This article is the second in a series on South Asian chefs and restaurateurs in America.
Meherwan Irani’s first job was busing tables at a family friend’s restaurant. But it wasn’t until 20-plus years later that he realized he wanted to turn his love of food into a career.
“We feel like missionaries.”
Now, he’s just opened the second location of his restaurant, Chai Pani, right outside of Atlanta in Decatur, Georgia. The thriving business offers traditional street food dishes like dahi puri and vada pav in a table-service environment. It already has ardent fans — Irani had to close early on the Sunday of Chai Pani’s first weekend after an overrun of eager customers. “We feel like missionaries. I feel like I’ve come across a concept and a kind of food, and I just want to spread the word.”
The Path to Chai Pani
The first Chai Pani in Asheville, North Carolina, opened in September 2009. How Irani got there from Pune, India is a long story. “Oh, I was a good Indian,” he laughs. “I came to America, I got a scholarship, I went to grad school, I did everything you were supposed to do. I worked in sales and marketing for 15 years before I had to call my mom and say, ‘I’m quitting this all to be a chaat wallah.’”
“I’m quitting this all to be a chaat wallah.”
Luckily, his mom got it. She knew Irani had been interested in food his whole life. “She knew that I’d be happy,” he says, and it’s obvious from his smile that he is.
Irani’s job busing tables was not optional. After coming to the United States for business school, he began work at the restaurant of family friends in Myrtle Beach, South Carolina. It was just a job to him — until the owners’ daughter, Molly, came home from college.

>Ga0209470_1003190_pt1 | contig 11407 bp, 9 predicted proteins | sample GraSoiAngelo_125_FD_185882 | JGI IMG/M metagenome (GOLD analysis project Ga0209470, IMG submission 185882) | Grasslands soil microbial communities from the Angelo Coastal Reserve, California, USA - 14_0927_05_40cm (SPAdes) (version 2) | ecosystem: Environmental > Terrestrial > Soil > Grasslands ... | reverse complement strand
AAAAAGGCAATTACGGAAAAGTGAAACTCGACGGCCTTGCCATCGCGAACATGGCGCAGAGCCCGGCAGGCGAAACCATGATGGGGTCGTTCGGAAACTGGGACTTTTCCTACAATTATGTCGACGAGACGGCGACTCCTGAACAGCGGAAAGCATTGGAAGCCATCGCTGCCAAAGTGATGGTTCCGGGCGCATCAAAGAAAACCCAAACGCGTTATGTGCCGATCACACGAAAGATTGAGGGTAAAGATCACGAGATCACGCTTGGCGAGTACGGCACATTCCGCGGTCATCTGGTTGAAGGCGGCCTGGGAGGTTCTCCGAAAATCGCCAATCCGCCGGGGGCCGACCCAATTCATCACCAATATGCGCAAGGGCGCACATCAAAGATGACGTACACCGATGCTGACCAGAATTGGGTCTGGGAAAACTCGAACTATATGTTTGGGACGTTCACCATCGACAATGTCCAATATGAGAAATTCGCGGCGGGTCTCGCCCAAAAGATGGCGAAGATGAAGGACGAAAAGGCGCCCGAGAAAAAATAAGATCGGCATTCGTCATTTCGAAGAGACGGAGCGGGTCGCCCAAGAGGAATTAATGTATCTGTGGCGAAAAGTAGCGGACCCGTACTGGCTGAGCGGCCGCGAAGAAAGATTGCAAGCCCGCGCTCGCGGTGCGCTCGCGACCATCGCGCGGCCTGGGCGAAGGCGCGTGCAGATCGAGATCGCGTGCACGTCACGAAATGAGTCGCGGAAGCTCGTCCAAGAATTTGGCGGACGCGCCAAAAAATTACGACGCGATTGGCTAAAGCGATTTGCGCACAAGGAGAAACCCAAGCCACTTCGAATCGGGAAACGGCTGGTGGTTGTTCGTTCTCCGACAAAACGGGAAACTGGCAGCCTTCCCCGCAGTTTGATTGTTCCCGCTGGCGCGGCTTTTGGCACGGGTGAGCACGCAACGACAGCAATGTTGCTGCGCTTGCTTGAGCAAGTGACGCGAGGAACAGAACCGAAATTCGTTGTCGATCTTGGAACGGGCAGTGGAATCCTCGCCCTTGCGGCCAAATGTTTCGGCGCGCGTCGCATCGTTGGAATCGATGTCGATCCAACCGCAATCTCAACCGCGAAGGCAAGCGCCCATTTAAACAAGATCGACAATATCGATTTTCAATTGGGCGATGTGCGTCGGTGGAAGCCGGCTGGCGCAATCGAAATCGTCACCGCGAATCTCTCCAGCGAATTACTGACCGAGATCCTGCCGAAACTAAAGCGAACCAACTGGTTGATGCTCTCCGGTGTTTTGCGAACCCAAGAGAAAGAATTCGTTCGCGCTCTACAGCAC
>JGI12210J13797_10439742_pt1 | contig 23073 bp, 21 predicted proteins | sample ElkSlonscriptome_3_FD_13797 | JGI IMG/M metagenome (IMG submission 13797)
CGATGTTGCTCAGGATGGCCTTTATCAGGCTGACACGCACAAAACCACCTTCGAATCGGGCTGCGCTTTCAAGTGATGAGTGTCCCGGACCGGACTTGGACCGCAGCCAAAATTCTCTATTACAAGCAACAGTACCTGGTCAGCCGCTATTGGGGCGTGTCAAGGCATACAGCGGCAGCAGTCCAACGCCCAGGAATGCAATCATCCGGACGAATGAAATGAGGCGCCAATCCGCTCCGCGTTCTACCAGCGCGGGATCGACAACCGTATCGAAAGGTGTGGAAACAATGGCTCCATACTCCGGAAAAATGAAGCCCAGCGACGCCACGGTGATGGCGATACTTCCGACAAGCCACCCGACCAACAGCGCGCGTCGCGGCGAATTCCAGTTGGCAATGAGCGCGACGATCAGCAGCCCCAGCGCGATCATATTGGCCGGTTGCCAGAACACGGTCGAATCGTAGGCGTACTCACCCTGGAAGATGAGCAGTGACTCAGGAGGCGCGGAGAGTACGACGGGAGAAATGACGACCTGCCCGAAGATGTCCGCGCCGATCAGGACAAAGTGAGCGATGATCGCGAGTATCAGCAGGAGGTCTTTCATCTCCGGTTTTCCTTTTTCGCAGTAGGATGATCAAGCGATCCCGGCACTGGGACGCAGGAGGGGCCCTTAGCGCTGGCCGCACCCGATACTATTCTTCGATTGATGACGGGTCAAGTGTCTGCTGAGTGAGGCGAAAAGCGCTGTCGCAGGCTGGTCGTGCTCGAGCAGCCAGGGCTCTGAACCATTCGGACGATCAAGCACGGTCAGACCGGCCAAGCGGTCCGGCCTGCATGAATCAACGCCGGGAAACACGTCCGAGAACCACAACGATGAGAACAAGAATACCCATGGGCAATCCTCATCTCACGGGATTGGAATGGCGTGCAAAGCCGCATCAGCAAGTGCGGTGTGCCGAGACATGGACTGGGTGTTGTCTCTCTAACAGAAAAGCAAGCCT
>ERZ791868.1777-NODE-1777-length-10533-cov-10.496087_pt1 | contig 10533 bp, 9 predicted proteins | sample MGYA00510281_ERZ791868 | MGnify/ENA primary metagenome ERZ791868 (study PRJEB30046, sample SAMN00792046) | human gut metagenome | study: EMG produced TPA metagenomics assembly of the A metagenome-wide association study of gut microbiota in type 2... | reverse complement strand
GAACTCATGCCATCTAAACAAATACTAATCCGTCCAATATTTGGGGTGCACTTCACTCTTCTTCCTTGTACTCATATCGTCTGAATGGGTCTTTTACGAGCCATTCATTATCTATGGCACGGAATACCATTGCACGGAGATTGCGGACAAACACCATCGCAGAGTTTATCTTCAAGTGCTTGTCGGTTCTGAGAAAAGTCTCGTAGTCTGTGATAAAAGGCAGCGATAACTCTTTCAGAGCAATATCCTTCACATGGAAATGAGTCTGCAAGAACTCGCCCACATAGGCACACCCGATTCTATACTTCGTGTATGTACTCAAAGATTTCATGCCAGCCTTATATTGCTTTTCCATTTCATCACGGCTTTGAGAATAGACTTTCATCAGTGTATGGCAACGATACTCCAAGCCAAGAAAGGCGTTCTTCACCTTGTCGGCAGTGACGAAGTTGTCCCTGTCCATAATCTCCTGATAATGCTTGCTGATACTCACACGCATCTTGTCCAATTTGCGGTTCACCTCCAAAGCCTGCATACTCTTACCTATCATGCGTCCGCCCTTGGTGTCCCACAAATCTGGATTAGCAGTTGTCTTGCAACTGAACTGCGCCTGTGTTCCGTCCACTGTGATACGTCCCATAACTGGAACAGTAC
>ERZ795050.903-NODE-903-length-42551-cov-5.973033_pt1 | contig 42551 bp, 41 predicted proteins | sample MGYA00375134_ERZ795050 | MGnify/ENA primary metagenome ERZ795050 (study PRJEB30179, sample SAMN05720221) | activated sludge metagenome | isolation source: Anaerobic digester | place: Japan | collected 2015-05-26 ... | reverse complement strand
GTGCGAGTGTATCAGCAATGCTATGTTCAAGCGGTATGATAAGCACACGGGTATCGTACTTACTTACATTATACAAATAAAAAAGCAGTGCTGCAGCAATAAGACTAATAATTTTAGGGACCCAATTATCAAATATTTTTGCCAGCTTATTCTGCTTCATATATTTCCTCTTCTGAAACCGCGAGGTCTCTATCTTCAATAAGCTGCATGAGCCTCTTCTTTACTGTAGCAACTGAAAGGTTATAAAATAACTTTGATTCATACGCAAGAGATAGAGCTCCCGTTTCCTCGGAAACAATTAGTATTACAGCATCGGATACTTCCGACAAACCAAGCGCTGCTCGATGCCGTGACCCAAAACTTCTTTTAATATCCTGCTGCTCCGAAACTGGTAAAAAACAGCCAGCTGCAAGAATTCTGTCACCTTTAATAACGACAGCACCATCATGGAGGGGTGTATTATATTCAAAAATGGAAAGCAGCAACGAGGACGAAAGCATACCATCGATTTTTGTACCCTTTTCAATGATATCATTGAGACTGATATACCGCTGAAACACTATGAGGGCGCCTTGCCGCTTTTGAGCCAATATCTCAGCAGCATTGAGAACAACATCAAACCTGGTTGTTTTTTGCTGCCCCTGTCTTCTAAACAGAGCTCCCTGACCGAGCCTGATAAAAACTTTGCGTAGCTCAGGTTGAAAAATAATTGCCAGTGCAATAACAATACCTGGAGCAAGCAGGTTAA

“She showed up and started working tables, and it took about three days for me to fall head over heels with her.” When he graduated, he moved to the Bay Area with Molly. They got married and had a baby girl, and life was good. But Irani’s hours on the job were long. “To get through it, two friends from work and I formed an eating club. We made it a mission every year to go through the top 50 restaurants in San Francisco, and that’s when I got really interested in food and cooking.”
Eventually, the Iranis moved to Asheville to raise a family. Things were fine until the market crashed. After that, the couple had a serious talk about what to do next. “A week later,” Irani remembers, “I sat up in bed one night and said, ‘I know exactly what I can do,’ and Chai Pani was born. I wrote the menu that night.”
His wife tried to talk him out of it. Her parents had been in the business, and she warned him about what a hard life it was. “She was a restaurant kid,” he says. “But I promised things would be different with us.”
So he used what he learned in his MBA and wrote a 100-page business plan, not only to convince her but also to make sure that his idea was sound. “You hear all these statistics — failed marriages, failed restaurants — and I wanted to make sure we didn’t end up that way. If you have a successful business, it should work, right?”
Going Beyond Chicken Tikka Masala to Perfecting Home-style Street Eats
It’s worked at both locations. “You know how most Indian food is in America — for the most part, all restaurants serve the same thing,” says Irani. “Seeing it represented so narrowly was really frustrating to me.”